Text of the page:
The effect of the above is that restrictions will continue in place in connection with such arrears to prevent a landlord from issuing court proceedings for the arrears (and any existing proceedings may be stayed to allow for arbitration instead), using CRAR or forfeiture. It will also prevent a landlord from using a tenant’s rent deposit or initiating certain insolvency proceedings.

Of note however, it is anticipated that from 25 March 2022, a landlord will be free to exercise their usual remedies for non-payment where any of the following apply:

  • A tenancy is not a business tenancy (and there is uncertainty as to what is meant by a business tenancy in the Bill);
  • There was no forced Government closure placed on the tenant;
  • The arrears fall outside the protected period;
  • The arrears otherwise fall outside of the Bill (because for instance a reference was not filed with an Arbitrator within 6 months of the Bill coming into force).


Commentators, including the Property Litigation Association, have raised and filed concerns as to the viability of the arbitration scheme. Indeed, the Bill is in its early stages so, whilst the Government is hoping to implement the Bill on 25 March 2022, we await to see it in its final form.

Of particular concern is:

  • the relatively short period of time to pass the Bill, find arbitrators (the Government estimates the need for 1,236 arbitrators) and then implement an arbitration process with very short timescales;
  • the scheme will apply equally to huge multi-national tenants as it will to your sole trader therefore there is a concern as to the proportionality and costs;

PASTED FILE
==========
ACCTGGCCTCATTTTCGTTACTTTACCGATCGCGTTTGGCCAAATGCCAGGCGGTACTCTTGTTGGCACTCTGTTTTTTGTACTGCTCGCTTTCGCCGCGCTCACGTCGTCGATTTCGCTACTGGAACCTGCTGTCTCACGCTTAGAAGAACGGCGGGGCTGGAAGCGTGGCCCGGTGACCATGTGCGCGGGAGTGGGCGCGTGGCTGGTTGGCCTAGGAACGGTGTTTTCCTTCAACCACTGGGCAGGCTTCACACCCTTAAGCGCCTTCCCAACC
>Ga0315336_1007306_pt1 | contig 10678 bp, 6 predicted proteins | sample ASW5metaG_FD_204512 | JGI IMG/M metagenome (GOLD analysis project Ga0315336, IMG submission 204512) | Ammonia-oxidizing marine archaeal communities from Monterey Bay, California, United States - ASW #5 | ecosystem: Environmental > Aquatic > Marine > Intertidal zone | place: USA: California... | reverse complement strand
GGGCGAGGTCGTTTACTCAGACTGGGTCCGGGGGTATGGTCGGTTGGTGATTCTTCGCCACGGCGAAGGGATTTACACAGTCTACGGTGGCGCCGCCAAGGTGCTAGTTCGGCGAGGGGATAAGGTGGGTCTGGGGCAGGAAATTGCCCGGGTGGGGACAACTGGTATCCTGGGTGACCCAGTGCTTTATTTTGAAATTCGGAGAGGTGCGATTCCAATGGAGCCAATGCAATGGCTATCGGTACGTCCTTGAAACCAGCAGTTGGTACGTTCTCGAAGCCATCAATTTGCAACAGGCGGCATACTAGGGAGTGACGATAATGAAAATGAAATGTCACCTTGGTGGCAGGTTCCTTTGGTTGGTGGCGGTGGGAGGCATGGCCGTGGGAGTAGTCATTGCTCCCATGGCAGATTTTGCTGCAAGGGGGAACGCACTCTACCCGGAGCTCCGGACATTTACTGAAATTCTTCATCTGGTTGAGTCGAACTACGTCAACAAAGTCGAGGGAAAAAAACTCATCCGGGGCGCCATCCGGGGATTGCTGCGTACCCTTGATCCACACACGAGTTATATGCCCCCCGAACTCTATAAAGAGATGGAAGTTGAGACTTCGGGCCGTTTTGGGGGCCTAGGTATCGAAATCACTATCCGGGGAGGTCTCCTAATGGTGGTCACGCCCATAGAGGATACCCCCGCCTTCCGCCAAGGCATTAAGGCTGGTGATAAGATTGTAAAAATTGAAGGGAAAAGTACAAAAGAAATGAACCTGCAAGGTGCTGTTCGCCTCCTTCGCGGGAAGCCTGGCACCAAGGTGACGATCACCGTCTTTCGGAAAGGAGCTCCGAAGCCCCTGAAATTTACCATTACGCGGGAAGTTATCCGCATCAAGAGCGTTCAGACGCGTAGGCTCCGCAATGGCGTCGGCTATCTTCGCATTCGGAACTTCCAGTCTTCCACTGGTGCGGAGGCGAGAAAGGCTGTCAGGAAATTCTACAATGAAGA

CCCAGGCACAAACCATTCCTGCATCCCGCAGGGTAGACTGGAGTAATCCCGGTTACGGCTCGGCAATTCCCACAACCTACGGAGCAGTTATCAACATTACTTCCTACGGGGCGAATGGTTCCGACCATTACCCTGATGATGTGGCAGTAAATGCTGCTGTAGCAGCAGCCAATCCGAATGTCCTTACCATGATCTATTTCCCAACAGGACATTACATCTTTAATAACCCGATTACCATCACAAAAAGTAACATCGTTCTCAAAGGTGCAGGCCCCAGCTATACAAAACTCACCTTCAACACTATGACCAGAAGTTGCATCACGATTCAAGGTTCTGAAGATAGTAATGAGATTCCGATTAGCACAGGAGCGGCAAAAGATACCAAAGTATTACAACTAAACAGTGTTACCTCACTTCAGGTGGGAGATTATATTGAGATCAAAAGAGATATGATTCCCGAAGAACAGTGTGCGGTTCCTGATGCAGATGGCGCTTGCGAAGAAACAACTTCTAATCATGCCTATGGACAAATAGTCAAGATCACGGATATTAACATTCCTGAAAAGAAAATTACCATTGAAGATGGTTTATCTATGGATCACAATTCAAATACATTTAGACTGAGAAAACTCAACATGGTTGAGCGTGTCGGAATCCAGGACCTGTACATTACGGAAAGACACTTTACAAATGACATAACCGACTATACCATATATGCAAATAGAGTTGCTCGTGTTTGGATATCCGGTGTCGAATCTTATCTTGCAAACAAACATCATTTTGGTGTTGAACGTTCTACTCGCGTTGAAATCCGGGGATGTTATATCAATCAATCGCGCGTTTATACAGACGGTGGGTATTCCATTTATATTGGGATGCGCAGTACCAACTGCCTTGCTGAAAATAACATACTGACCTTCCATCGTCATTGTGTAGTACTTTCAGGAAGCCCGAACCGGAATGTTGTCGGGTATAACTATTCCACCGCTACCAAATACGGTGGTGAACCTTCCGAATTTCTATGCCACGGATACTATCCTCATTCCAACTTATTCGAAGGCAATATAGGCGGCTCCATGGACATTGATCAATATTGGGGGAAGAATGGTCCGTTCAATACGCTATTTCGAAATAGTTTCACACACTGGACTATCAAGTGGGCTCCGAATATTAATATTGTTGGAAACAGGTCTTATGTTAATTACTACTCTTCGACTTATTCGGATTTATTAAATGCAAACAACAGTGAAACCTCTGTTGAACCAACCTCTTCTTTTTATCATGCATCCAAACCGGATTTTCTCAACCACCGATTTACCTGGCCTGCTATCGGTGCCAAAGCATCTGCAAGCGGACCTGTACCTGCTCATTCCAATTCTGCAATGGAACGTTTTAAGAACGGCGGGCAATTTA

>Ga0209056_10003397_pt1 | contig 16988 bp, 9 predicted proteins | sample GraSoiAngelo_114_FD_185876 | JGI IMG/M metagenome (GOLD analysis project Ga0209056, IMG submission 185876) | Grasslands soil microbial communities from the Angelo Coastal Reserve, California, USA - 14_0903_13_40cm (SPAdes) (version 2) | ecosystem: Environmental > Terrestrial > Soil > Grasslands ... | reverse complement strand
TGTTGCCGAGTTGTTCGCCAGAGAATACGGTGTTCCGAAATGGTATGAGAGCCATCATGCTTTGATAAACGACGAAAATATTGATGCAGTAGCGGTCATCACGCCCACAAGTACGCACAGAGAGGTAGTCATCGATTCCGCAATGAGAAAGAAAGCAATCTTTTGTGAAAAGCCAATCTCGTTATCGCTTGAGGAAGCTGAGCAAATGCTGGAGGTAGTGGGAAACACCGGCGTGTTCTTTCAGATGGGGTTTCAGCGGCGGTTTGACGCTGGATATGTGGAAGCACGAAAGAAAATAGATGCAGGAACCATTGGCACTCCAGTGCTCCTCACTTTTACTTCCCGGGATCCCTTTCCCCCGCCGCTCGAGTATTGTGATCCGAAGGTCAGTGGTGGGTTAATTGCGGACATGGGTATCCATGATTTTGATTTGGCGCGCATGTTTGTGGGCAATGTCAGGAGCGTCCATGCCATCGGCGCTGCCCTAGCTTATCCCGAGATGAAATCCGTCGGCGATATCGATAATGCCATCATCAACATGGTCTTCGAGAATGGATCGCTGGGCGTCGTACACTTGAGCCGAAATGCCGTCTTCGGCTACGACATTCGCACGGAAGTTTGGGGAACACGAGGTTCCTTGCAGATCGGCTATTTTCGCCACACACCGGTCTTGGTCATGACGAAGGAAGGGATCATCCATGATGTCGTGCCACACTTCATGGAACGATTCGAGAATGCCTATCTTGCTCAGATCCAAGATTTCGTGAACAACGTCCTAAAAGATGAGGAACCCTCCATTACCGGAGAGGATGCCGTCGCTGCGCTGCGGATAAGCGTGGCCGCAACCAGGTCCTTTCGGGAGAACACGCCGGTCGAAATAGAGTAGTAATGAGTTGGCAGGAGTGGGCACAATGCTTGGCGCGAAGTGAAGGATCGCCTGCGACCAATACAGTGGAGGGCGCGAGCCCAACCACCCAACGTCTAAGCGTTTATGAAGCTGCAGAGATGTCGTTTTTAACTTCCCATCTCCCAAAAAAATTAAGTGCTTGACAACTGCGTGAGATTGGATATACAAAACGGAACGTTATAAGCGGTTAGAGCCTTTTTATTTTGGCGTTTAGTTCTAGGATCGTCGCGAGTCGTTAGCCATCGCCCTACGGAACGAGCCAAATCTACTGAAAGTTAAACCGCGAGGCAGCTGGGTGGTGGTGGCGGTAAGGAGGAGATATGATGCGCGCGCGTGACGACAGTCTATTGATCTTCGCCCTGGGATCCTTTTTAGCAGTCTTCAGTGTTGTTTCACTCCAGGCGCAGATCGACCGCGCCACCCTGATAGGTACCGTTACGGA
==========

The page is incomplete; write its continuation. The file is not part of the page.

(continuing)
• landlords and tenants will be obliged to disclose sensitive financial information in the arbitration in connection with their viability and solvency and Awards will be public. Whilst redaction ought to be available this does raise the concern of businesses closing prematurely if credit facilities are withdrawn by suppliers;
  • the Bill lacks clear definitions (for instance what is the definition of a ‘business tenancy’ and in what manner is a reference to be filed before the 6 month time limit expires?) and clear guidance for arbitrators to follow which could lead to disparity in the decisions reached by Arbitrators.

Why is this important?

It is essential that both landlords and tenants are aware of the impending changes to the remedies available for non-payment of rent and that they quickly consider whether any particular arrears fall to be dealt with under the arbitration scheme or will fall back to being dealt with under the usual landlord remedies.

If you have any queries in relation to the introduction of the Bill, or wish to discuss any other aspect of property litigation, please click here.

Please note that this briefing is designed to be informative, not advisory and represents our understanding of English law and practice as at the date indicated. We would always recommend that you should seek specific guidance on any particular legal issue.

This page may contain links that direct you to third party websites. We have no control over and are not responsible for the content, use by you or availability of those third party websites, for any products or services you buy through those sites or for the treatment of any personal information you provide to the third party.